In a very short period of time, machine learning (ML) has had a major impact on the field of cybersecurity. Machine learning has proven to be adept at finding threats in ways that traditional signatures never could, whether detecting malware, finding vulnerabilities, or recognizing when a trusted employee has been compromised by an attacker.
However, one of the drawbacks of this shift is what I like to call the Sherlock Syndrome. In short, it’s easy to start thinking of machine learning as something akin to Sherlock Holmes built into an algorithm. Using near-supernatural powers of observation, Sherlock, or in this case an algorithm, could simply look at an environment and unravel the complex chain of events at the heart of a mystery.
This is an alluring idea, but one that has its pitfalls. Many organizations have mountains of security data, and it's enticing to think that an algorithm could digest that mountain of data and spit out hidden threats. But answers in the real world are rarely so tidy and certain. In cybersecurity, many solutions will merely identify anomalies, which require additional analysis and investigation from an analyst. In short order our Sherlock algorithms can start bury analysts in anomalies, false positives, and endless investigations.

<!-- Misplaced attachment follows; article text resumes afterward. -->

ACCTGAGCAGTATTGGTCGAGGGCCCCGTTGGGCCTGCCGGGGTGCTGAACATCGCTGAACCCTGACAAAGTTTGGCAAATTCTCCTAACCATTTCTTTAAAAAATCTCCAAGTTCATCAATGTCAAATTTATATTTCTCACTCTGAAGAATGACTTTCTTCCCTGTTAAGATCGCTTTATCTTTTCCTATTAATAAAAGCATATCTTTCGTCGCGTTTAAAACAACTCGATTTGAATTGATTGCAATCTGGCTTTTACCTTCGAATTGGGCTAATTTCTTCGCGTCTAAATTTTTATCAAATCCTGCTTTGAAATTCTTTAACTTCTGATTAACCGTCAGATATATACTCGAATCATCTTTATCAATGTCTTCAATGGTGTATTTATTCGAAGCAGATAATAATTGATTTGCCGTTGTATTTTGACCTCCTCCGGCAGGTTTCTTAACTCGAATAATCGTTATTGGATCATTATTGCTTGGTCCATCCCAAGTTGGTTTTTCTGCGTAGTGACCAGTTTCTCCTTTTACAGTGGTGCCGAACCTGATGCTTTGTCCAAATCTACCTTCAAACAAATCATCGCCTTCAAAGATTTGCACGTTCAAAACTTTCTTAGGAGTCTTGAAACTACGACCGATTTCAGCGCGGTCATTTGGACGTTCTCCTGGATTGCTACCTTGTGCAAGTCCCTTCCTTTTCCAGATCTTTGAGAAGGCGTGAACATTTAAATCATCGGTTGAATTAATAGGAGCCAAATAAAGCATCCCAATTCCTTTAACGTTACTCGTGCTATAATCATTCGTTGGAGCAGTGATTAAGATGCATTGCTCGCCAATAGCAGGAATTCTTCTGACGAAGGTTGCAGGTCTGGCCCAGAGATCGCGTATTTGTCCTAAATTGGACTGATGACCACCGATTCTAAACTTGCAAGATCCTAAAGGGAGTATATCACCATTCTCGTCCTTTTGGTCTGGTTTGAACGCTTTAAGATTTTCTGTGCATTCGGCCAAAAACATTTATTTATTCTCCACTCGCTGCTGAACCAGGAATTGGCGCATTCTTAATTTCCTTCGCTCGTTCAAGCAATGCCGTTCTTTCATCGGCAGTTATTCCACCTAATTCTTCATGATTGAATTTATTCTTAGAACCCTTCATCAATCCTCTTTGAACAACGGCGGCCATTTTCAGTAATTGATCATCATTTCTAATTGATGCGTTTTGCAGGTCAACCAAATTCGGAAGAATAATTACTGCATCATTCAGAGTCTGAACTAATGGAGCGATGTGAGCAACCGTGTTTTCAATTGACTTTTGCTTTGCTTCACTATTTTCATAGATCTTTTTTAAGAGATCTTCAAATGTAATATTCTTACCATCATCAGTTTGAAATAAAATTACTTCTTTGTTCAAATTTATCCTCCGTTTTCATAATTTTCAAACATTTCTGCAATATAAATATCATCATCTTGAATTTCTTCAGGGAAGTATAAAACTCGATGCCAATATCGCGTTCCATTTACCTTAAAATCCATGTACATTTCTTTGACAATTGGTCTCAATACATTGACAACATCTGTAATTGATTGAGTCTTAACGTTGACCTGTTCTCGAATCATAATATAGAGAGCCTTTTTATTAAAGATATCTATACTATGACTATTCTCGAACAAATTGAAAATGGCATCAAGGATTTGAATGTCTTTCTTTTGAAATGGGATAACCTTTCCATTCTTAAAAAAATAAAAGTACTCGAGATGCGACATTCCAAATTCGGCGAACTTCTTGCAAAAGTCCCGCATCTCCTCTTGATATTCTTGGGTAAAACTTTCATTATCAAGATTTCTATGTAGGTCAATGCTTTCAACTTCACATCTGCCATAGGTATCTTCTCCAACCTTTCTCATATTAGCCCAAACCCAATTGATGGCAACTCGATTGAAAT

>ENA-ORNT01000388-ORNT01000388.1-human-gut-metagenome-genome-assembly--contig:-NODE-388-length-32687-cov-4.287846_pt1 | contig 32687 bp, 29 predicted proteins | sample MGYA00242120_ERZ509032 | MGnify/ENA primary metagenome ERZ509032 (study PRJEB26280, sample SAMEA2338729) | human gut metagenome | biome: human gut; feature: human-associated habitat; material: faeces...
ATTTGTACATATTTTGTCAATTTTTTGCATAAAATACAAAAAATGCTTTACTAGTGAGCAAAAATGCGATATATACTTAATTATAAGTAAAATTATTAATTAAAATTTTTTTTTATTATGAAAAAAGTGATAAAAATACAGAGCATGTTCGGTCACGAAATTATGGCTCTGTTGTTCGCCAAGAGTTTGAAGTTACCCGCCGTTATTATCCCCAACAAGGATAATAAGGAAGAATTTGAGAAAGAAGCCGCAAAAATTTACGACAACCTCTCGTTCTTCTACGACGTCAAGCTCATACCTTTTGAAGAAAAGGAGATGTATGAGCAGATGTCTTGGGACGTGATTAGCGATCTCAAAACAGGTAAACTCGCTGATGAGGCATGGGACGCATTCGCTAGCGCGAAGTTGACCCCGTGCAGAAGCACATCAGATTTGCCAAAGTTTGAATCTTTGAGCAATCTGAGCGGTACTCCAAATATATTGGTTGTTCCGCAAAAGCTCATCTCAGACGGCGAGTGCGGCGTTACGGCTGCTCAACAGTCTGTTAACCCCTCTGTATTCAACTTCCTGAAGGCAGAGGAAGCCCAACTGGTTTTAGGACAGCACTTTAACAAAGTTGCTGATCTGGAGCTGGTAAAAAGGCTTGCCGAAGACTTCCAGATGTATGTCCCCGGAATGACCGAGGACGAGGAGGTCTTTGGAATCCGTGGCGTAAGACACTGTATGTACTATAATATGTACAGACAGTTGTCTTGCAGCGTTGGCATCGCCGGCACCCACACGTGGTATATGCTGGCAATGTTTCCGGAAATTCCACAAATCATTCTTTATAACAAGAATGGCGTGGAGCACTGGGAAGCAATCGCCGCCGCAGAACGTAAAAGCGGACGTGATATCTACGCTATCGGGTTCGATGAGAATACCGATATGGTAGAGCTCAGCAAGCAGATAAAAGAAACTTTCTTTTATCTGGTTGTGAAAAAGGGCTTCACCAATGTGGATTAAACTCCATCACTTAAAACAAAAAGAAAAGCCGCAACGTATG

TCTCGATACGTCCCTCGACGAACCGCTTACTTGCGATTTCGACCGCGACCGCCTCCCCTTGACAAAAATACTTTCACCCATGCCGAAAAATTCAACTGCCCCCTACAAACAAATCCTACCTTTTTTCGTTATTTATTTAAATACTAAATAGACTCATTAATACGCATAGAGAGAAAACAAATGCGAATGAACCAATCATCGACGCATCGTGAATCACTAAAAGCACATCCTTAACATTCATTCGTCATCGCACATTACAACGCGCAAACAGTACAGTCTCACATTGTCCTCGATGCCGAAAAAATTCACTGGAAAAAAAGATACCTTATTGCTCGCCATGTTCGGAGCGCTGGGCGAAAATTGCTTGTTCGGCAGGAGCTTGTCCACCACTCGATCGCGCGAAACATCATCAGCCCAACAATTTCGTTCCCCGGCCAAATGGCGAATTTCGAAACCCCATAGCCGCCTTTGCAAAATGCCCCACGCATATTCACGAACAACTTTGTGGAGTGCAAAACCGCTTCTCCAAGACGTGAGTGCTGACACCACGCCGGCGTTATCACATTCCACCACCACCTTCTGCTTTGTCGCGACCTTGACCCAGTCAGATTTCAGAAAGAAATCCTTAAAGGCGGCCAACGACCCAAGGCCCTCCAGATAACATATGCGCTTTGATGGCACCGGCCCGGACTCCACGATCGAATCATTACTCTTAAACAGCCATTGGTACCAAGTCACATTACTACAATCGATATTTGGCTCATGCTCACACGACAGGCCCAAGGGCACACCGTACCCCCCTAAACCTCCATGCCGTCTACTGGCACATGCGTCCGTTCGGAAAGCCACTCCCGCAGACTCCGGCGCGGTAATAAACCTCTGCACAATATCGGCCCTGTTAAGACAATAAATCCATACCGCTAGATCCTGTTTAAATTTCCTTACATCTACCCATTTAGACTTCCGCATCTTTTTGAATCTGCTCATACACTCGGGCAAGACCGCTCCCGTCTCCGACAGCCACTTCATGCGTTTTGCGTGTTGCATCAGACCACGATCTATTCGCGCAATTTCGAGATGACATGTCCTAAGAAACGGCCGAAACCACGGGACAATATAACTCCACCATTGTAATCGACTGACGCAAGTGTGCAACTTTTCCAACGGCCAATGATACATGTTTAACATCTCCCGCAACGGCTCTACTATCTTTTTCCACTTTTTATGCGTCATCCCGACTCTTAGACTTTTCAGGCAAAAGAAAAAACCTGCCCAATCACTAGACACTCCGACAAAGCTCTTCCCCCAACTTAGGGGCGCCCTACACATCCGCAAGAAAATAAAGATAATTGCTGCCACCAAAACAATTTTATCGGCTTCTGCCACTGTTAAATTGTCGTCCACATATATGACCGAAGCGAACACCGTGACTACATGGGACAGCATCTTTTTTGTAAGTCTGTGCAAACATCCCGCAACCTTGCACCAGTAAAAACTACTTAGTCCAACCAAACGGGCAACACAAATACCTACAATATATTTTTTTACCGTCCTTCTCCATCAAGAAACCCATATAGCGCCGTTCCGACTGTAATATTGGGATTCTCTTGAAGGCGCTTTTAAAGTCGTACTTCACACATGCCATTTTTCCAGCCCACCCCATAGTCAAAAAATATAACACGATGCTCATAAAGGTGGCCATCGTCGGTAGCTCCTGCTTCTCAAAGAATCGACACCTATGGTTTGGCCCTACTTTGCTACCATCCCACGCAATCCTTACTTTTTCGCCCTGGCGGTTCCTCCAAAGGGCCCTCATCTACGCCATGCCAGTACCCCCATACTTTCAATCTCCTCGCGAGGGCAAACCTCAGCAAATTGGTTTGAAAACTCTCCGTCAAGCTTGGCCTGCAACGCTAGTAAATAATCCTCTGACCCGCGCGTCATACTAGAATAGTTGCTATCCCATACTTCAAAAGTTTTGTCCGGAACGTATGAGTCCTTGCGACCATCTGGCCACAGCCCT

We can solve this problem if we remember that investigation isn’t just about passive observation - we can ask questions. More specifically it’s about asking the right questions at the right times. Real-world detectives will observe a crime scene in minute detail, but they also talk to witnesses and ask probing questions. The investigation has to be interactive and able to adapt based on what is learned.
At Preempt, we take this process very seriously, and it’s why we have a very different approach to machine learning than other security solutions. When a machine learning model recognizes that a user is behaving abnormally, we may not know for sure if the user is compromised or simply doing something new. However, a simple multi-factor authentication challenge can quickly separate benign behavior from something more serious. By asking the right question at the right time, we can protect data without disrupting valid end-user activity, and in the process resolve false positives before they ever reach an analyst.
You can read more on the topic of how to get the balance of preventing threats vs disrupting business in this blog by Boris Danilovich.
We then take this crucial user interaction and feed it back into the Preempt machine-learning models. The models get ongoing feedback that allow them to adapt to the unique character of the network. In addition to having supervised ML models, which are trained by data scientists, and unsupervised ML models, which detect deviations from a local baseline, we also use a hybrid technique called semi-supervised machine learning. In this case, the model is trained by real-time feedback from the end user. This means that individual detections are far more reliable, but also the models themselves become far more attuned to the environment over time.
So when it comes to your cybersecurity, maybe it's time to be a little less Sherlock Holmes and a little more Rustin Cohle, and make sure that we are asking the right questions.